‘When The Light Gets Green’ by Robert Penn WarrenPosted: August 3, 2015
When The Light Gets Green by Robert Penn Warren, 1936
The magic trick:
Establishing the story’s theme in the first three sentences
Memory and the tricks it plays is a recurring theme on this blog. It’s definitely one of my favorite topics to consider, so I’m sure I seek it out in these stories. But fact is I don’t have to seek too far. Memory and the tricks it plays is a recurring theme in literature. It’s kind of an important part of human existence, I’m pretty sure. Or maybe the theme here is that a blogger misremembers the stories he reads and then misinterprets them on his blog, thereby providing yet another layer of misty memory haze. That’s getting way too meta, though, so let’s just move on..
“When The Light Gets Green” is another story from a child’s perspective recalling his memories of a family member. Hemingway’s “My Old Man” and Sherman Alexie’s “Because My Father…” spring to mind. This story falls somewhere in between those two in terms of reliable memory. Hemingway’s narrator remembers things accurately; he just is too young to interpret the correct meanings. Alexie’s narrator faces the issue of having the memories of his father skewed by his father’s habit of reinventing the past. In “Green” Warren’s narrator is forced to reconcile the heroic image in his head of his grandfather with the reality that his grandfather is frail and dying.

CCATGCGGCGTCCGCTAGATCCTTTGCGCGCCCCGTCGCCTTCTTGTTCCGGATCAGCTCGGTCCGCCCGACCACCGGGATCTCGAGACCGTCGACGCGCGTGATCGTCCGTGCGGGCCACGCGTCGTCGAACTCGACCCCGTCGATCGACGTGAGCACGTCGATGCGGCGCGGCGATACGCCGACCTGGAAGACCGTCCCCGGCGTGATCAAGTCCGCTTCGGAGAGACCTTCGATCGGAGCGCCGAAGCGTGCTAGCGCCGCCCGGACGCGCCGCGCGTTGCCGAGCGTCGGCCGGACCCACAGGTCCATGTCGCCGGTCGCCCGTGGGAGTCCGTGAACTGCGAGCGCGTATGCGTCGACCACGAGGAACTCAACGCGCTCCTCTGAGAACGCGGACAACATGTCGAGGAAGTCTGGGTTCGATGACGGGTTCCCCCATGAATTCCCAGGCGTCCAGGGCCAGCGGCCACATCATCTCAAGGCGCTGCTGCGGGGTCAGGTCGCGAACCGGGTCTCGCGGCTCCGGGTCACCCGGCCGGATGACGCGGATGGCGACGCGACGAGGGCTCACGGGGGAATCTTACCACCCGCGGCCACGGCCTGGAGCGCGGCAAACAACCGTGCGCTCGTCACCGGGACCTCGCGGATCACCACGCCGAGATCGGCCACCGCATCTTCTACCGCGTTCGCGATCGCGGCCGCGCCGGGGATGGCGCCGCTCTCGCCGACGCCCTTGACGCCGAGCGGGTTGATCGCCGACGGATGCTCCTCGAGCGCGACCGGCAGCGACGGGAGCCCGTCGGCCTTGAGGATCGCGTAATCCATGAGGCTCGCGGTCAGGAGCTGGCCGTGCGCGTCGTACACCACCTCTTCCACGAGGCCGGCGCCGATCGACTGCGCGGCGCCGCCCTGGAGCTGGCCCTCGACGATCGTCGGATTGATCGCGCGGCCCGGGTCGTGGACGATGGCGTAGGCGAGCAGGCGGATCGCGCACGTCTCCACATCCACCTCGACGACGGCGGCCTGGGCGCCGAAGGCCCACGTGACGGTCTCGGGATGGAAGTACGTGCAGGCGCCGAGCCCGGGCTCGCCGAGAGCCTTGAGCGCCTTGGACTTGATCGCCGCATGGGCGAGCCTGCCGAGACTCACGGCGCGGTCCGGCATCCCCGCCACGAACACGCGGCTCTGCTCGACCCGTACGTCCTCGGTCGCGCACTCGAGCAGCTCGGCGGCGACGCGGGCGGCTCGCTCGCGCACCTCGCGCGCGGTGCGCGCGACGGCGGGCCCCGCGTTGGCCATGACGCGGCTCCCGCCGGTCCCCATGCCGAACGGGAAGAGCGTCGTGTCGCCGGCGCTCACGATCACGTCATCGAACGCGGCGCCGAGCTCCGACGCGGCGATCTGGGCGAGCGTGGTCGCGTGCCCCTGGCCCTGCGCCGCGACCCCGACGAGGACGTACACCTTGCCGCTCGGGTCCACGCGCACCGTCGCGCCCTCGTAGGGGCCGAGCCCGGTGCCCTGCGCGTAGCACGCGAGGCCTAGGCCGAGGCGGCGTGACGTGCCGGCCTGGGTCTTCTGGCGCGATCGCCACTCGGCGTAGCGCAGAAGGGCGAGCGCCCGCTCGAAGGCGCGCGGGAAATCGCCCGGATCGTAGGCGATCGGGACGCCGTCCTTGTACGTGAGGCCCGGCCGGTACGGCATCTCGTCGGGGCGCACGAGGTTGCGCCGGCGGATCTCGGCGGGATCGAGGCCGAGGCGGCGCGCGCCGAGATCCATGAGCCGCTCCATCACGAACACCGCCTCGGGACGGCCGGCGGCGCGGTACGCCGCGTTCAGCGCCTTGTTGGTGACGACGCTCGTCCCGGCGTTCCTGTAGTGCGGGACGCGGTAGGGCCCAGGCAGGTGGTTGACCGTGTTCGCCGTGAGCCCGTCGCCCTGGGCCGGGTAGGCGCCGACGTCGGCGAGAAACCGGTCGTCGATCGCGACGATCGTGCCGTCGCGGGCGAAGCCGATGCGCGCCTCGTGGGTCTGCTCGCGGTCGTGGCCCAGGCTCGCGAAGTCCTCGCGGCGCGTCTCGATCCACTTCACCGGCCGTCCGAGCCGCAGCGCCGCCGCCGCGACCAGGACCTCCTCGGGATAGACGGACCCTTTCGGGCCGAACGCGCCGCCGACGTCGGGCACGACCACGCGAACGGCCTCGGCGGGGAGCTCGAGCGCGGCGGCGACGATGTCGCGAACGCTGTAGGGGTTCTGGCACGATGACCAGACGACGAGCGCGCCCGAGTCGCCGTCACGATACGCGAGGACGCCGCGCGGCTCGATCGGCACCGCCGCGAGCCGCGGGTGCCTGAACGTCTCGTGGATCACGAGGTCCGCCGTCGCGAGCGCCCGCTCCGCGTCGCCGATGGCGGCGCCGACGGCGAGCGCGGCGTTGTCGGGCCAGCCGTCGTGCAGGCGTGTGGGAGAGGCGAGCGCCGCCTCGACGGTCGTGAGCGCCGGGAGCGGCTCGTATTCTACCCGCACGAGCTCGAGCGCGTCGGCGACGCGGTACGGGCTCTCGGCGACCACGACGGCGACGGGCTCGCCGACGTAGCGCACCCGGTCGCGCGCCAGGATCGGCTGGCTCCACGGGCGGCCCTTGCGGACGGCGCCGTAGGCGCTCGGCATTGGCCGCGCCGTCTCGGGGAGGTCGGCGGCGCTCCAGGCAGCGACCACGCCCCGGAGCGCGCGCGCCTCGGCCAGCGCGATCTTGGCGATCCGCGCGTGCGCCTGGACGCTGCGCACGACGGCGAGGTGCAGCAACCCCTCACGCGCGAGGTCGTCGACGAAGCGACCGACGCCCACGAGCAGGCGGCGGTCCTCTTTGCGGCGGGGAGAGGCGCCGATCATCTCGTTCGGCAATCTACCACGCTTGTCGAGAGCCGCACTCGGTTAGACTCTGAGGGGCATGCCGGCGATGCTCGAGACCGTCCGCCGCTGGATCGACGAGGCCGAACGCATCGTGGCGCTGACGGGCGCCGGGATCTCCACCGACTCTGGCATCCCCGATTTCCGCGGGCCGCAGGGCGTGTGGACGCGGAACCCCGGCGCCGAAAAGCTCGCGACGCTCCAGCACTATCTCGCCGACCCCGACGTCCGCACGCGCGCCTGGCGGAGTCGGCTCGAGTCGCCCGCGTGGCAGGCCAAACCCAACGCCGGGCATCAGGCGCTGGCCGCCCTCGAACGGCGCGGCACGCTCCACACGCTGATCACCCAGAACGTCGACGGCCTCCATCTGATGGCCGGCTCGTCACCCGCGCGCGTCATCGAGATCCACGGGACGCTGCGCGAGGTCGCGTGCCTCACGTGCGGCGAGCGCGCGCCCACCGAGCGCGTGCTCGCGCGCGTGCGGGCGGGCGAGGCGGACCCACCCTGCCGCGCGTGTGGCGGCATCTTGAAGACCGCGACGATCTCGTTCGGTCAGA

The story shows that nicely but in all honesty one can get that point from simply reading the first paragraph. The narrator admits to imagining his grandfather’s beard being long and white, only to be shocked every time when he saw that in reality the beard was short and gray. Three sentences in, he has presented the story’s central battleground between the real and imagined. And that’s quite a trick on Warren’s part.
My grandfather had a long white beard and sat under the cedar tree. The beard, as a matter of fact, was not very long and not white, only gray, but when I was a child and was away from him at school during the winter, I would think of him, not seeing him in my mind’s eye, and say: He has a long white beard. Therefore, it was a shock to me, on the first morning back home, to watch him lean over the dresser toward the wavy green mirror, which in his always shadowy room reflected things like deep water riffled by a little wind, and clip his gray beard to a point. It is gray and pointed, I would say then, remembering what I had thought before.